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Chicago police officers watch protesters during a demonstration by Occupy Wall Street and other groups in downtown Chicago on the eve of the NATO summit.
A contingent of Chicago police officers are in Charlotte, N.C., this week for the Democratic National Convention, but their absence isn't affecting the number of officers on Chicago's streets, Supt. Garry McCarthy said.
The officers — about 50 of them, according to published reports — are working in the Tar Heel State on their days off, McCarthy said. He told reporters Tuesday the department would have been "roundly criticized in the law enforcement community" if they didn't send officers to Charlotte, given Chicago's NATO success.
"We set the gold standard of how to police these events," McCarthy said. "We have a format that we presented nationally, and we set the example."
McCarthy also said Charlotte's police chief requested Chicago officers in town. "They came here to help us, we're going there to help them."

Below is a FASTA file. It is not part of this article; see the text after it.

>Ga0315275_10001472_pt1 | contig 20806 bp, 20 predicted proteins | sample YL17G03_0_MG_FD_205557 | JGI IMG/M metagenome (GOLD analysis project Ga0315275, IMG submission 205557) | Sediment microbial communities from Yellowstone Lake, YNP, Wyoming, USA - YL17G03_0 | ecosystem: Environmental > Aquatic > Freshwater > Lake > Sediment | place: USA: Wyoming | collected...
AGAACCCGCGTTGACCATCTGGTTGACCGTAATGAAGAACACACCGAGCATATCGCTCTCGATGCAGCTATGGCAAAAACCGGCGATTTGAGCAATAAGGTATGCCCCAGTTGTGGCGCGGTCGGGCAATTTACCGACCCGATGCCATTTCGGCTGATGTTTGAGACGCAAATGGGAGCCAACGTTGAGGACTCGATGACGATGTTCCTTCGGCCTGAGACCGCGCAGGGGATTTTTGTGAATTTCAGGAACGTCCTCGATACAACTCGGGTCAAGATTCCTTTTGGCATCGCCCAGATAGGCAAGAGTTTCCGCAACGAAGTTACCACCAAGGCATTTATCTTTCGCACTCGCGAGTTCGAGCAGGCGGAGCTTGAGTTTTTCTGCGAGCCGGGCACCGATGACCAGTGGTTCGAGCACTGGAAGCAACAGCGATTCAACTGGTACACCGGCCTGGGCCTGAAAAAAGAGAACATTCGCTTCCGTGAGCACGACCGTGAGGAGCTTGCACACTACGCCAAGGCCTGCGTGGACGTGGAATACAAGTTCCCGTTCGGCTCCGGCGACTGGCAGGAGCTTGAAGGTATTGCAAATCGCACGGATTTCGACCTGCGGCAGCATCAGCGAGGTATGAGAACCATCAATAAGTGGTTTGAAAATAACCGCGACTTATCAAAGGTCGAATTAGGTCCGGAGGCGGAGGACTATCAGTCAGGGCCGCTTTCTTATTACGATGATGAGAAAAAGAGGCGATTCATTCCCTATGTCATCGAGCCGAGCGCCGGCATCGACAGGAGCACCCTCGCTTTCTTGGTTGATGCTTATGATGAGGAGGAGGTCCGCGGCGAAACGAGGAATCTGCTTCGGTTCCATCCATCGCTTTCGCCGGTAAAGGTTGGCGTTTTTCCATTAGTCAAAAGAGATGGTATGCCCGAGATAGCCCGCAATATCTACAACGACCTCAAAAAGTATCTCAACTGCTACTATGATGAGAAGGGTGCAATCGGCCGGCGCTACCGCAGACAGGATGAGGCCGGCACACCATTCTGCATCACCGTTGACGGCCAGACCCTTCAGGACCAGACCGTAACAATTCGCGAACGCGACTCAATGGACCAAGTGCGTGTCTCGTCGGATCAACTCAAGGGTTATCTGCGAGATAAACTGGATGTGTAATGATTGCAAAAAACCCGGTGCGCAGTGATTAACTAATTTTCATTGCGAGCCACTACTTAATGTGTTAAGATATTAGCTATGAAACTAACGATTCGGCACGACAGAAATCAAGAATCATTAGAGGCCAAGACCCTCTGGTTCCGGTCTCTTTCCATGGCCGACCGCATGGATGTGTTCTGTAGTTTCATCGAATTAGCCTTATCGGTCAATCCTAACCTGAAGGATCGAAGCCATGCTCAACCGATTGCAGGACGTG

"Our deployment remains at full strength here in Chicago," said department spokesman Melissa Stratton.
The officers were sent, she said, "as a matter of professional reciprocity," because officers from the Charlotte-Mecklenburg Police Department assisted Chicago's finest during the NATO Summit last May.
The officers are being paid under a federal Democratic National Committee grant, said Stratton.
Still, the move raised eyebrows from many who say the officers are needed back home where dozens have been shot in the last week.
"We had two homicides and dozens of shootings this weekend, and we're sending offices out of the city?" said Pat Camden, a spokesperson for the Chicago Fraternal Order of Police, according to ABC News. "I think the average person would shake his head over that."
Last Friday, Mayor Rahm Emanuel announced an expansion of the city's partnership with federal authorities in an effort to reduce violent crime.